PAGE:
Al Jazeera has today launched AJ+, a global news platform aimed at engaging viewers between 18 and 34 years old.
Following in-depth research into how the millennial generation consumes news, the new platform will focus on "engagement, platform and editorial", explained Riyaad Minty, lead of engagement at AJ+.
"When we talk about AJ+ we talk about it not as a video channel, not as an app, we talk about it as an experience," he said.
AJ+ was soft launched in June, and has already amassed 42,000 Twitter followers, almost 45,000 Facebook fans and more than 18,000 YouTube subscribers.
Though social media has been key to building an audience for AJ+ before its official launch, Minty explained that mobile is the first consideration for all other elements of the new platform.
"People talk about a mobile-first experience, but that generally still translates to an extension of the legacy brand," Minty said.It allows us to really deconstruct the notion of traditional storytellingRiyaad Minty, AJ+
"With AJ+ we've literally gone back to the drawing board. So we've spent a lot of time piloting different content, a lot of time trying to figure how we can create a space to engage people around the world on issues that matter."
The AJ+ app has been shaped around “bitesize” content for a mobile audience, said Minty, aimed at a younger generation who are "continuously connected" to their phones and are already in the habit of talking to their friends and peers via social media.
The app delivers news via cards which are each based around an interactive element such as a video, conversation or quiz.
Stories are formed of 'stacks' of cards, which users can follow to receive notifications when they are updated.
The card format is popular with explainer journalism platforms such as Vox.com due to their ability to impart information in smaller chunks, and apps like Circa for updating stories.
Cards work well on mobile not only because the format is visually suited to smaller screens, but because they enable users to quickly skim through and understand the essential points of a story.
"It allows us to really deconstruct the notion of traditional storytelling," said Minty.
"For example, a stack on Russia might be made up of four or five cards. The first might be a video card, followed by a conversation, followed by a three-minute explainer, followed by a quiz and then a debate."
Engagement is of equal importance to AJ+ as editorial, Minty explained, with a team who are "really focused on empowering people to conversation points".
"Our engagement team is as big as our editorial team", he said.
"So the content team will put out a video card, the engagement team will then also work on how do we then build a narrative to go from that video into a conversation, into a quiz, into a debate, and what are those conversation points that we need to build into the mobile experience.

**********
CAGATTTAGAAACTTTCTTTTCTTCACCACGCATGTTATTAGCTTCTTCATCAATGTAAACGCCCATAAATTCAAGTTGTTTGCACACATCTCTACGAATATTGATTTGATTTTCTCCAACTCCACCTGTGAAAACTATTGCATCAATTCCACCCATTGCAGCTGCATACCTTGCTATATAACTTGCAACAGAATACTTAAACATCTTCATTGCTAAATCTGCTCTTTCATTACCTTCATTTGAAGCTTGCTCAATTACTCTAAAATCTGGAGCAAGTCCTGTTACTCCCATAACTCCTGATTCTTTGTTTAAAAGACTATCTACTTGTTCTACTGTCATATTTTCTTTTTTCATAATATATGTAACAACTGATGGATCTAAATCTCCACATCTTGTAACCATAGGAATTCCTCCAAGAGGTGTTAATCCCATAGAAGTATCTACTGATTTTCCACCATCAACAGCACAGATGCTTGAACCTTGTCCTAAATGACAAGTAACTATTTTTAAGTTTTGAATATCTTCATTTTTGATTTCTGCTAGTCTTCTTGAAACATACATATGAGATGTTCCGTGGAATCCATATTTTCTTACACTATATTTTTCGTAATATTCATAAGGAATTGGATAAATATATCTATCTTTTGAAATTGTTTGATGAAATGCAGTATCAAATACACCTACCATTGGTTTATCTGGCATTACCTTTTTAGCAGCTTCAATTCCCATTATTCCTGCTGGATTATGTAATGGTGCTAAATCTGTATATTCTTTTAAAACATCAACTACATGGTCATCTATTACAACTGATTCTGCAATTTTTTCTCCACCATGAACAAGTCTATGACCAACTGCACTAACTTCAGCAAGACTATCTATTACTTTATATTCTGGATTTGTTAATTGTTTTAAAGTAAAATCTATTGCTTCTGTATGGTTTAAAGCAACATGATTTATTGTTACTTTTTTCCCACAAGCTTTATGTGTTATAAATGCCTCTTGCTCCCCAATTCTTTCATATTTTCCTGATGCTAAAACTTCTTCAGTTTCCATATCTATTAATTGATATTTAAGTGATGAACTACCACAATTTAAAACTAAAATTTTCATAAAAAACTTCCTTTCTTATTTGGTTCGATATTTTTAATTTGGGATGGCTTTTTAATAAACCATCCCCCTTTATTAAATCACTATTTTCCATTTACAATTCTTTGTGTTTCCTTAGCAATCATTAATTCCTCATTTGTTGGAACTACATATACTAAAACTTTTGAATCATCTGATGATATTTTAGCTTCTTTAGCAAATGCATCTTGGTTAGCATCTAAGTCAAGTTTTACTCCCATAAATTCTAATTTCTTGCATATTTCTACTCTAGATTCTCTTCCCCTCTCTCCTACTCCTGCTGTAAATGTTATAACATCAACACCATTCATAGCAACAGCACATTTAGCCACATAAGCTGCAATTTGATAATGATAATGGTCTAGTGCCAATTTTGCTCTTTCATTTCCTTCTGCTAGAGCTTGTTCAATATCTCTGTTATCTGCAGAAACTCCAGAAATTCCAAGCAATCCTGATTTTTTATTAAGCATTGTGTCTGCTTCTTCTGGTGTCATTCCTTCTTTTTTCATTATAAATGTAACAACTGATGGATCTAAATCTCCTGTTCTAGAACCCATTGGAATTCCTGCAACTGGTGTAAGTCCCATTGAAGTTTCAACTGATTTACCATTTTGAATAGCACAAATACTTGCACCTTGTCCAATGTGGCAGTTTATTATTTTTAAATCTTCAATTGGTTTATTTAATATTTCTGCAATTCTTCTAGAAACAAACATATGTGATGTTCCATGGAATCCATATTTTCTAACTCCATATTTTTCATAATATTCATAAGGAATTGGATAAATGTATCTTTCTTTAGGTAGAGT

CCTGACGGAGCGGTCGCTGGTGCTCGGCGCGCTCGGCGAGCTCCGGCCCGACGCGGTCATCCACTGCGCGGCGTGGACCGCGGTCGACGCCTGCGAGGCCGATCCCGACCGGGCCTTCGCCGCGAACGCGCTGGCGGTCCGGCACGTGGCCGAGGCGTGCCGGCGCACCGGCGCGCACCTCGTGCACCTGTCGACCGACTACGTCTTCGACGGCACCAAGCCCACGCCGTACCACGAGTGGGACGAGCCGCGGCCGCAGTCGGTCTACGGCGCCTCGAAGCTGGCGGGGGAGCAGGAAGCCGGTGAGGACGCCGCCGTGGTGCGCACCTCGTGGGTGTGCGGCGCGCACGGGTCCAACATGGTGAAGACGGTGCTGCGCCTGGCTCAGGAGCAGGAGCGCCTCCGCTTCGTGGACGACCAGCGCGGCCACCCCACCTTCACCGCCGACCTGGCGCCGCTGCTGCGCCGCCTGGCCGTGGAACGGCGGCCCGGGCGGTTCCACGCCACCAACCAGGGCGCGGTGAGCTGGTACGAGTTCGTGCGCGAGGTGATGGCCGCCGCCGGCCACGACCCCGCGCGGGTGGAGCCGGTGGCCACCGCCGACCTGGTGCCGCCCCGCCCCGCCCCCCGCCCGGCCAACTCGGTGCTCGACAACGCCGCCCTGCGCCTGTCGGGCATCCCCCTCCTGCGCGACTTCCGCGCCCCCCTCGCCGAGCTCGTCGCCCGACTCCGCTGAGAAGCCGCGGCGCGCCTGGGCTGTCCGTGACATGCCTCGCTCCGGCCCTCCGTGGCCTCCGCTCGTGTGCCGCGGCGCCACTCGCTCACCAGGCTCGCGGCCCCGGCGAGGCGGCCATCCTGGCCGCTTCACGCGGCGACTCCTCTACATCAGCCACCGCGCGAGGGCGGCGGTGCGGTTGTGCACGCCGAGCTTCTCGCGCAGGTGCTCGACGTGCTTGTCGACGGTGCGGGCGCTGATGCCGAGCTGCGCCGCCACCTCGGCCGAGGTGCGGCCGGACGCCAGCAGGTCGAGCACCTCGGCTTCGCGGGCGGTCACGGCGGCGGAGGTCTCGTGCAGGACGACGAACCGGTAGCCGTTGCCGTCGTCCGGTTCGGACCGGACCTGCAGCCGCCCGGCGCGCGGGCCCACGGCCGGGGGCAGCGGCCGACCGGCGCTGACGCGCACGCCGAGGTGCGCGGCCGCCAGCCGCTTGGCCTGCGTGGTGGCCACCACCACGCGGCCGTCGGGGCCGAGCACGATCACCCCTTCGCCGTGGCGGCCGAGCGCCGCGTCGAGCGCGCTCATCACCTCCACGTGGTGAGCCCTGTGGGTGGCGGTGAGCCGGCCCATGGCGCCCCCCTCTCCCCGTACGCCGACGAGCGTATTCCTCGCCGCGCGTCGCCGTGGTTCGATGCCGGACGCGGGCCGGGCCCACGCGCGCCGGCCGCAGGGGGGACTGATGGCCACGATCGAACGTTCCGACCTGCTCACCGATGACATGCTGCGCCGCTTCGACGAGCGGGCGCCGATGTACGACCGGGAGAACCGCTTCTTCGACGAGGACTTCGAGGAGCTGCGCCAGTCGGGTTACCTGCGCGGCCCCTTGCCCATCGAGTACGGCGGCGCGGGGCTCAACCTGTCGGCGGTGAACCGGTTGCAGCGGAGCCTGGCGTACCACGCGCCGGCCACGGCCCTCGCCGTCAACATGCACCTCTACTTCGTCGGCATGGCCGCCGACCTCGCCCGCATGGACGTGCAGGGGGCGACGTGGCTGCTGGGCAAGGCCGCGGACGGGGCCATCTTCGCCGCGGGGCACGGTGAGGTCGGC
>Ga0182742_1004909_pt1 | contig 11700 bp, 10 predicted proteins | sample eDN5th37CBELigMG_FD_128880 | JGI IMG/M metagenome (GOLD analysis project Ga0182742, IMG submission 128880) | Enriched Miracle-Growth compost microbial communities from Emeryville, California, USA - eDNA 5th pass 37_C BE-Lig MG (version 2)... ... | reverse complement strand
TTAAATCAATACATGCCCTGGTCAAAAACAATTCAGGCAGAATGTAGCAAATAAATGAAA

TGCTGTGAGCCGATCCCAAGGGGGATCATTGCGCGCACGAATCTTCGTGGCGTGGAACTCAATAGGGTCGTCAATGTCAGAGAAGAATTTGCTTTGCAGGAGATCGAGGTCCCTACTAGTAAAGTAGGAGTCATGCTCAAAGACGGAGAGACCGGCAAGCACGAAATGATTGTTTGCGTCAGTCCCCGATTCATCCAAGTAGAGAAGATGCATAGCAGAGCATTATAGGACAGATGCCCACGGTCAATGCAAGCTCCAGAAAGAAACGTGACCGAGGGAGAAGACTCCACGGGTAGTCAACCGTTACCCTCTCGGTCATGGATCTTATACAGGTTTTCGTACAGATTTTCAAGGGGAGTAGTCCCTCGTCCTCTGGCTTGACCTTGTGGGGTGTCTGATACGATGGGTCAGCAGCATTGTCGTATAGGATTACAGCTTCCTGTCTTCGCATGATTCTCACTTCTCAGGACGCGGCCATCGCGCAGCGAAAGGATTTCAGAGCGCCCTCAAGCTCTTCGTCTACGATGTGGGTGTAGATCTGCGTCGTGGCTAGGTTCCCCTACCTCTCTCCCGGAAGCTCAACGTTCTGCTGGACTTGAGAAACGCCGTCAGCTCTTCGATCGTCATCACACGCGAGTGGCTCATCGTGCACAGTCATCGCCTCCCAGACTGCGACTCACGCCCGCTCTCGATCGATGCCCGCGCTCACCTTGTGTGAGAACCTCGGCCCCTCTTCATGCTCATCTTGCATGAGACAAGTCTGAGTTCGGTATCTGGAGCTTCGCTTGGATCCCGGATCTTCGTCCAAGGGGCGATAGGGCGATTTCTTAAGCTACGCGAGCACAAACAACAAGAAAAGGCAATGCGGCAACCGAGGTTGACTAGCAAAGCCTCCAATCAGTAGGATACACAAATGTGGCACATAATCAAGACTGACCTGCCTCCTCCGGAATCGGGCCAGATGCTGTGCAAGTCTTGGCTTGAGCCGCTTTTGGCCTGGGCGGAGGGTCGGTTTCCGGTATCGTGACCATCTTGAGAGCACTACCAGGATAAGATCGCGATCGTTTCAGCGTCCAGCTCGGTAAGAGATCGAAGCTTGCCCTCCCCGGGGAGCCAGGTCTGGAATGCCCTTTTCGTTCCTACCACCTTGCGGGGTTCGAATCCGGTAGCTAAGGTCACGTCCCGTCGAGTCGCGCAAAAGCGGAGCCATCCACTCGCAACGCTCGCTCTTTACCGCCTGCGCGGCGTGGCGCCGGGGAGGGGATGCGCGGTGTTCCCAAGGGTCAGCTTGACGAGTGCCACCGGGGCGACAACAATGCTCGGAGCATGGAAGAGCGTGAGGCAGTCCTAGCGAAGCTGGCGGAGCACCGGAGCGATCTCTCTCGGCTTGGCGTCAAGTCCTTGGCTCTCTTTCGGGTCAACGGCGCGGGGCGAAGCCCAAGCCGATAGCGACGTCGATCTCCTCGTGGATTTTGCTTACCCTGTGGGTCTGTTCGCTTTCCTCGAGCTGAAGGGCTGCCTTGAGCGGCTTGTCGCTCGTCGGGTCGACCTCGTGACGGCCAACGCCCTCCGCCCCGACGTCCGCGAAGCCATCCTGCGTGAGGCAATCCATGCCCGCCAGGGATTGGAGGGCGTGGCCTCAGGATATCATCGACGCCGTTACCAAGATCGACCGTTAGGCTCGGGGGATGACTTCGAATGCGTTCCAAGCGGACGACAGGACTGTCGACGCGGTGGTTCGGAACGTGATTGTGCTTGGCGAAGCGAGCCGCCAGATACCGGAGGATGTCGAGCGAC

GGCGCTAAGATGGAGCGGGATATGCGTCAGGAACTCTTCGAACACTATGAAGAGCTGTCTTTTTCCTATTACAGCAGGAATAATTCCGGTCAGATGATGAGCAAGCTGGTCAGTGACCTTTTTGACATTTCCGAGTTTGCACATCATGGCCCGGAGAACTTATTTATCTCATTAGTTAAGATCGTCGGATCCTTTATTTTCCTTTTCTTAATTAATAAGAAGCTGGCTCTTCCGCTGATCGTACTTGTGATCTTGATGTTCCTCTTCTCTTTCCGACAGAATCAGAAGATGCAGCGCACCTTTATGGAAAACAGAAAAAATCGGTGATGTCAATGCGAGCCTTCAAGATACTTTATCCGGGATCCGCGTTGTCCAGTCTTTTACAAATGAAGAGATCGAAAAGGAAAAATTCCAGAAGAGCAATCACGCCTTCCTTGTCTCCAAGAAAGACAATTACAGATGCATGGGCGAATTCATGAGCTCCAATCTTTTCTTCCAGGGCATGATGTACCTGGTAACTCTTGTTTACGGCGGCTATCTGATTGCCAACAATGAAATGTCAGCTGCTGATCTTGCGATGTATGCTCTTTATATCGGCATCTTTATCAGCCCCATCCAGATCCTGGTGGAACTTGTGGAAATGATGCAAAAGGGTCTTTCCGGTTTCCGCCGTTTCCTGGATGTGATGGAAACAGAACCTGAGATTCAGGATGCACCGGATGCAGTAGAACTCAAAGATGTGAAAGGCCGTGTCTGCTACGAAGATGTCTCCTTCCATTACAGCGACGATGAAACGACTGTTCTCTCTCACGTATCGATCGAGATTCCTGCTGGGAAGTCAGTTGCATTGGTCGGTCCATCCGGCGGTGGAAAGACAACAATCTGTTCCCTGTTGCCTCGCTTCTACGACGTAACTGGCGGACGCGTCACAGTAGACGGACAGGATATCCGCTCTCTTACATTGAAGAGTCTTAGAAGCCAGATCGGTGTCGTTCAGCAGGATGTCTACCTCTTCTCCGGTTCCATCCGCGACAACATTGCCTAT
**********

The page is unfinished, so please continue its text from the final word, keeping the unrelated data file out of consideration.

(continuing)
From those conversation points, Minty hopes the sense of community will lead to users returning to the app several times a day in a similar manner to Twitter or Facebook.
Shareablity is another important factor for AJ+, targeting an age group which, Minty noted, is more likely to consume news posted to Twitter or Facebook by their friends and peers over more traditional sources such as newspapers, television and even websites and apps.
Part of the reason for this is the "trust factor", he explained, adding: "I'm more likely to click on a link because I trust the person who posted it, versus the end destination of where they're ultimately taking me to."
As well as placing a strong emphasis on visuals, one of the ways in which AJ+ content will encourage sharing is by aiming to impart at least "three or four" key points to the reader, said Minty.We want this to feel like it is part of the audience and the audience are going through this journey with usRiyaad Minty, AJ+
Having learned something new, users are more likely to share content because they feel "empowered by it" if they feel they've learned something which can benefit their own communities on social platforms.
AJ+ aims to be part of the conversation taking place around current events, rather than simply a broadcast medium.
Editorial decisions are therefore based not just on what's happening, but on the discussions happening around an event on social media.
The engagement and editorial teams work closely together to examine what has and has not been said already, explained Minty, and to assess how they can "move the story forward".
"We want this to feel a lot more organic," said Minty. "We want this to feel like it is part of the audience and the audience are going through this journey with us."
The tone of editorial pieces is also important to younger audiences, said Minty, who noted that "people don't like to be spoken at, they like to be spoken to."Our focus right now is let's get a quality product out the door and let's start learning from the audienceRiyaad Minty, AJ+
In keeping people's reading habits on mobile, articles are also designed to be read within a fairly short space of time. Some pieces can be scanned in less than 15 seconds, while the longest pieces of content can be read in "around seven minutes" said Minty.
AJ+ uses data from its quizzes to gauge readers' understanding of a story. For example, a lot of low scores would indicate the content is not conveying enough information.
Although AJ+ is part of Al Jazeera's overall business model, there are no plans to monetise the platform at present.
"We are looking into creative ways of how we can do this and enable it," said Minty, "but our focus right now is let's get a quality product out the door and let's start learning from the audience."